California small businesses are just now beginning to get back on their feet following the chaos caused by the coronavirus pandemic. Unfortunately, Sacramento’s continued hostility towards the private sector is preventing the state from achieving a full economic recovery. For those in the small business community who were lucky enough to survive last year’s strict lockdowns and steep drop-off in consumer demand, this is unacceptable.
The Private Attorneys General Act (PAGA) stands out as one of the state’s most corrosive legislative failures. Among the large heap of other damaging policies enacted over the years by California lawmakers, the negative effects of this bill are felt in every corner of the state’s economy. With a few simple tweaks, however, this well-intentioned law – which has devolved our state’s justice system into an absolute mess – could be greatly improved.
PAGA was originally enacted to allow “aggrieved employees” to pursue legal action to recover civil penalties from their employers if they believe their rights have been violated. Instead of targeting bad actors who take advantage of their employees, it has opened the flood gates for dishonest trial lawyers in search of a quick buck to file a wave of frivolous lawsuits against vulnerable small businesses.
Trial lawyers have taken advantage of the broad nature of which the law was written to overwhelm state courts with malicious claims over trivial issues. Businesses have been sued for ridiculous accusations such as building a wheelchair ramp one degree too steep and not installing a water fountain properly in their facilities. Across California, businesses have been forced to pay millions in damages for “violations” just like these.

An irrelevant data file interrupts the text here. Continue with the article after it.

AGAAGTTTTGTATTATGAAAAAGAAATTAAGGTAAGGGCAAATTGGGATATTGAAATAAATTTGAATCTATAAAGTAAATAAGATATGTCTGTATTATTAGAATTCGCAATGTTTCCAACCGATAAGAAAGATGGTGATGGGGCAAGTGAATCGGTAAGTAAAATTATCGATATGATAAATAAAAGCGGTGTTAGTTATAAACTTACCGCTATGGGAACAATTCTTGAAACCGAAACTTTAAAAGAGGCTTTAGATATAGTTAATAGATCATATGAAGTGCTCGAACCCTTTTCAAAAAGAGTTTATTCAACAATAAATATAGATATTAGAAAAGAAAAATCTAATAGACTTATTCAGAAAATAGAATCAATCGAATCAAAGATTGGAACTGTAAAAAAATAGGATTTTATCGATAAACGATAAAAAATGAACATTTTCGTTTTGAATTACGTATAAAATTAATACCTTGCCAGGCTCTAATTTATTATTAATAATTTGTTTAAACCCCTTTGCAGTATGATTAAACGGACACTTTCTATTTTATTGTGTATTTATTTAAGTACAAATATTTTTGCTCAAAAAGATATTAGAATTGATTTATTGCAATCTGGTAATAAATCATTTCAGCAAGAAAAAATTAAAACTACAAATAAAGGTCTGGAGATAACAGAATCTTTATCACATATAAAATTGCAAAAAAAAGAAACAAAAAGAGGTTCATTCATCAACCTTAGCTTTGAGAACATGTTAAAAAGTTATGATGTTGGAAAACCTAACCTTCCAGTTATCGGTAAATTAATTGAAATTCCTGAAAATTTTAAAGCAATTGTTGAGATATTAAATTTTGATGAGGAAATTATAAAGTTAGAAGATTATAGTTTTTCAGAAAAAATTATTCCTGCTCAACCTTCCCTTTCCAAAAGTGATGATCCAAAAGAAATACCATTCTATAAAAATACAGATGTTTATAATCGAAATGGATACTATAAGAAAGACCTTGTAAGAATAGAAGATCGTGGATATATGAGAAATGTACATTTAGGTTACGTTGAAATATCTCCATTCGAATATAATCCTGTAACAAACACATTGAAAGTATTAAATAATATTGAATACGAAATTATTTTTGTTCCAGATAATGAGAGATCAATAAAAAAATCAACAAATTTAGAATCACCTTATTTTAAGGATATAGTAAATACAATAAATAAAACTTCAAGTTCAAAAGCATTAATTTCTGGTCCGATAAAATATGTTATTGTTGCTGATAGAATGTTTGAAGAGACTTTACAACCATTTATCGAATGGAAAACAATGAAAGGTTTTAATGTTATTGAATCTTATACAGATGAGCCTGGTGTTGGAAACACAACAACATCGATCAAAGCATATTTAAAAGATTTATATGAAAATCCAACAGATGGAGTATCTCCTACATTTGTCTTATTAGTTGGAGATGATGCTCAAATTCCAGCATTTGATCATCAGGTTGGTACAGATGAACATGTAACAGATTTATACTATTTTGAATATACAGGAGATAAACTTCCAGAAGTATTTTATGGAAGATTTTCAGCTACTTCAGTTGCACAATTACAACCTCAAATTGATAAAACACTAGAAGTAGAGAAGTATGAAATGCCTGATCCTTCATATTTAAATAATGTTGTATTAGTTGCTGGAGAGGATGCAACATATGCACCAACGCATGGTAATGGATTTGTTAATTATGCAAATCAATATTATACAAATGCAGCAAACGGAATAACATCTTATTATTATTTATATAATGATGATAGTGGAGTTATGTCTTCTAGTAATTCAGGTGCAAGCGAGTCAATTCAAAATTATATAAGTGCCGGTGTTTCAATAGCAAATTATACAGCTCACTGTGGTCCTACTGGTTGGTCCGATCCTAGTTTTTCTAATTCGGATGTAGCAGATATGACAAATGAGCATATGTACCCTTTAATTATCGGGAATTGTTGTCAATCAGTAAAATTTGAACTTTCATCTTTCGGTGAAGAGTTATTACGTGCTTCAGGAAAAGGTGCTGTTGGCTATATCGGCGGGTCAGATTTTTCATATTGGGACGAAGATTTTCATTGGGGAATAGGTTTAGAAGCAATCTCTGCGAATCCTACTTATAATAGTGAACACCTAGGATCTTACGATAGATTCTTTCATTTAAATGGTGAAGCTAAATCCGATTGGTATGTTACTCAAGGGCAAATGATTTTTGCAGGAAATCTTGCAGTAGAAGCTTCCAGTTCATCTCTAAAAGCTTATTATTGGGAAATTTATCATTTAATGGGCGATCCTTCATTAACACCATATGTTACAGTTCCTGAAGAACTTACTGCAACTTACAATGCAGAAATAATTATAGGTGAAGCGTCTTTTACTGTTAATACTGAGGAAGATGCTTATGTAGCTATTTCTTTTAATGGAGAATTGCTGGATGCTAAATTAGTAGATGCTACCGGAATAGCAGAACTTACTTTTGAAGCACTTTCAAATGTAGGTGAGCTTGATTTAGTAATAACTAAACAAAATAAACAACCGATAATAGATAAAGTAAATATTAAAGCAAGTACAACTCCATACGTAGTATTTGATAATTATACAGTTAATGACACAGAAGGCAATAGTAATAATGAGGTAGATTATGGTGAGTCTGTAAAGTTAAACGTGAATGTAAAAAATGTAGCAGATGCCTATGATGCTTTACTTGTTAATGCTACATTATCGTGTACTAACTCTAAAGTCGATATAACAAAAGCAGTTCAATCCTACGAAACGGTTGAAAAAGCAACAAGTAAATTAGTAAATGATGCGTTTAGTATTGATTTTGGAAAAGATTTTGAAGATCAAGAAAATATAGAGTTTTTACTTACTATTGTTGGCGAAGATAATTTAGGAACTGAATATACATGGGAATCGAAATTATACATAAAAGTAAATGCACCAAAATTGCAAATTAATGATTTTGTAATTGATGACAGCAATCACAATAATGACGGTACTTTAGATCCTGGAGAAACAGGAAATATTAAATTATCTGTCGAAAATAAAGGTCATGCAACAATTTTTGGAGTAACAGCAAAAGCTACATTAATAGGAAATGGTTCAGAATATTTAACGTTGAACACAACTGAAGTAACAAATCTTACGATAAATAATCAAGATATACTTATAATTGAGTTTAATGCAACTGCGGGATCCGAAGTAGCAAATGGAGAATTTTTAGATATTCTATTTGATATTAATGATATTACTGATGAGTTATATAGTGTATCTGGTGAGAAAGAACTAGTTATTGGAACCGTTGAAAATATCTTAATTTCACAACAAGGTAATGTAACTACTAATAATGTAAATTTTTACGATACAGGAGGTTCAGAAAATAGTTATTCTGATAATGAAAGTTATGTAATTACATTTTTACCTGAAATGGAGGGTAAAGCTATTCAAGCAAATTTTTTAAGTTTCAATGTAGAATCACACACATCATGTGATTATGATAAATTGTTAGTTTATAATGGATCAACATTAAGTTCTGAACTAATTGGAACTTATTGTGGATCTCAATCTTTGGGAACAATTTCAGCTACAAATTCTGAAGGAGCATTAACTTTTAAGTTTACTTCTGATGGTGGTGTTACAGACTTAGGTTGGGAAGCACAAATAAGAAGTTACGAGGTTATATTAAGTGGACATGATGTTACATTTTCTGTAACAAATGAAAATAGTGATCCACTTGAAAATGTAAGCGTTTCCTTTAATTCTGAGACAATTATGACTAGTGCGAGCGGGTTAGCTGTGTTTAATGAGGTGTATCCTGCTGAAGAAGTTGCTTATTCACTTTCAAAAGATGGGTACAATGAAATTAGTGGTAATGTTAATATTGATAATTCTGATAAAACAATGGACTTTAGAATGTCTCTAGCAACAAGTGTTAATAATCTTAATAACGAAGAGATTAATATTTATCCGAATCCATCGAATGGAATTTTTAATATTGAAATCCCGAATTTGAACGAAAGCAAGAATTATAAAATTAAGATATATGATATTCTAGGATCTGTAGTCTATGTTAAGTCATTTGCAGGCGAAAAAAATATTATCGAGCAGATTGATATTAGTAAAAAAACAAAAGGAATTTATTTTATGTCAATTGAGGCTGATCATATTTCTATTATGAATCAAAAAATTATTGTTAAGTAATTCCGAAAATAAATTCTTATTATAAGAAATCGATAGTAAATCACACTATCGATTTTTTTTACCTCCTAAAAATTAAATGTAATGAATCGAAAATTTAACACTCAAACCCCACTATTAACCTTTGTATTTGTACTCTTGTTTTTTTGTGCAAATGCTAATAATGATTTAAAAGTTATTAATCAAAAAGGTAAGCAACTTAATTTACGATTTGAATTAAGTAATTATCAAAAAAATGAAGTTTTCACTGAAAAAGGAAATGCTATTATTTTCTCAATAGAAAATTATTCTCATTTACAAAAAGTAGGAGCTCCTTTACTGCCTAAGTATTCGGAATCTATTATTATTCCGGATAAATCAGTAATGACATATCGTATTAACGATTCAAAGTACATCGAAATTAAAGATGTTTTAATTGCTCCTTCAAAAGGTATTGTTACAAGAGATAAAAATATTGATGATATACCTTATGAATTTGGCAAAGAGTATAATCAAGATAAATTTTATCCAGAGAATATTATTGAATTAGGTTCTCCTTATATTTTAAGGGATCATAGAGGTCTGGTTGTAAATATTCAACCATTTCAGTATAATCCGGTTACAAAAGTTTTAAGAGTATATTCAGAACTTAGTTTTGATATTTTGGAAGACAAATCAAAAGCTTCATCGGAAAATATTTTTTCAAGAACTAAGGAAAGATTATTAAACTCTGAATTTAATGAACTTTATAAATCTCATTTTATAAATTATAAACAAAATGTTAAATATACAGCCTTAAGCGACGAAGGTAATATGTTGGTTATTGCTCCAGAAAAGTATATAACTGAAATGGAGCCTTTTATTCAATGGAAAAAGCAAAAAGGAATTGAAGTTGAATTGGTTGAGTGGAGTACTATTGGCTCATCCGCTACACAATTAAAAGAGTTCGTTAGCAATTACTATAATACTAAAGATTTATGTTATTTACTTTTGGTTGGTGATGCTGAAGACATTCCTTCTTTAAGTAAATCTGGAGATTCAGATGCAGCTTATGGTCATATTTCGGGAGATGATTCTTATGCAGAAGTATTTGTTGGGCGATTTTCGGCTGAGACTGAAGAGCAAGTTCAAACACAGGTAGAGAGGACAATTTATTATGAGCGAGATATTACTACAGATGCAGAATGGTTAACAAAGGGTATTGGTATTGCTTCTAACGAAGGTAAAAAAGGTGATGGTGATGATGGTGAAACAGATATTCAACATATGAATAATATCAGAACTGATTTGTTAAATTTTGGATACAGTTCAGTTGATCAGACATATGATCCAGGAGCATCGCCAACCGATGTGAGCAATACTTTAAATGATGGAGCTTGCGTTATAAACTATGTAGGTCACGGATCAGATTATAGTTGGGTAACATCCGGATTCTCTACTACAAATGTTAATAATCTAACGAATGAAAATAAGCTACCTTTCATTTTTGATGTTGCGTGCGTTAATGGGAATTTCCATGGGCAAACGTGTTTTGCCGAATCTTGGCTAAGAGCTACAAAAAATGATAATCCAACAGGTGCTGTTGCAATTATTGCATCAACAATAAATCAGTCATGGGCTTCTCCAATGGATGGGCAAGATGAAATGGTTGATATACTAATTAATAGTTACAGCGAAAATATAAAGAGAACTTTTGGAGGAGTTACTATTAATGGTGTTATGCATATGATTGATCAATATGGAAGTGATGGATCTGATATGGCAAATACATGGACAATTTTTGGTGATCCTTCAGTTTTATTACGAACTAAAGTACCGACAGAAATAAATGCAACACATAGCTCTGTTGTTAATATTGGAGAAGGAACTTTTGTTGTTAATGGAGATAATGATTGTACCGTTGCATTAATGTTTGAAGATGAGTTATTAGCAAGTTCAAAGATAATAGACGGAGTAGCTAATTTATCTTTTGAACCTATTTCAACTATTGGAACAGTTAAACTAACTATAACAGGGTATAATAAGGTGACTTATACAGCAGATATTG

Without the proper guardrails embedded in PAGA to prevent these types of malign lawsuits from being considered, lawyers can recruit handpicked clients to go along with their profiteering schemes. This makes a mockery of our judicial system by clogging up state courts and preventing judges from spending time presiding over more important cases.
In addition, and possibly more importantly, these bad-faith claims have severe economic consequences. Not only do they drive up costs for businesses by forcing them to fight drawn-out court battles to prove their innocence, but they also compel companies to raise prices on their customers to cover the financial loss associated with expensive litigation. In the end, all California consumers end up paying more for essential goods and services.
In this post-pandemic inflationary environment, another government-imposed mandate that applies upward pressure on prices is the last thing Californians need.
While larger companies have the financial resources to absorb the costs that come with fighting these phony claims, many mom-and-pop shops lack the means to defend themselves. This predicament forces many vulnerable businesses to either settle before trial or file for bankruptcy. Greedy trial lawyers prefer quick resolutions allowing them to bounce from case to case without getting bogged down in actual court proceedings.
This deceitful maneuvering must be reined in. Not only does the closure of local businesses tear at the fabric of communities across California, but it also adds to the toxicity that is driving state residents to places like Texas and Arizona. To reverse this trend, we need real change that fosters economic growth and free enterprise.
Lawmakers in Sacramento must come together and put PAGA reform on their agenda in the next legislative session. The need for relief from frivolous lawsuits is urgent. Small business owners should not have to live in fear of having bad faith claims filed against them by disgruntled employees.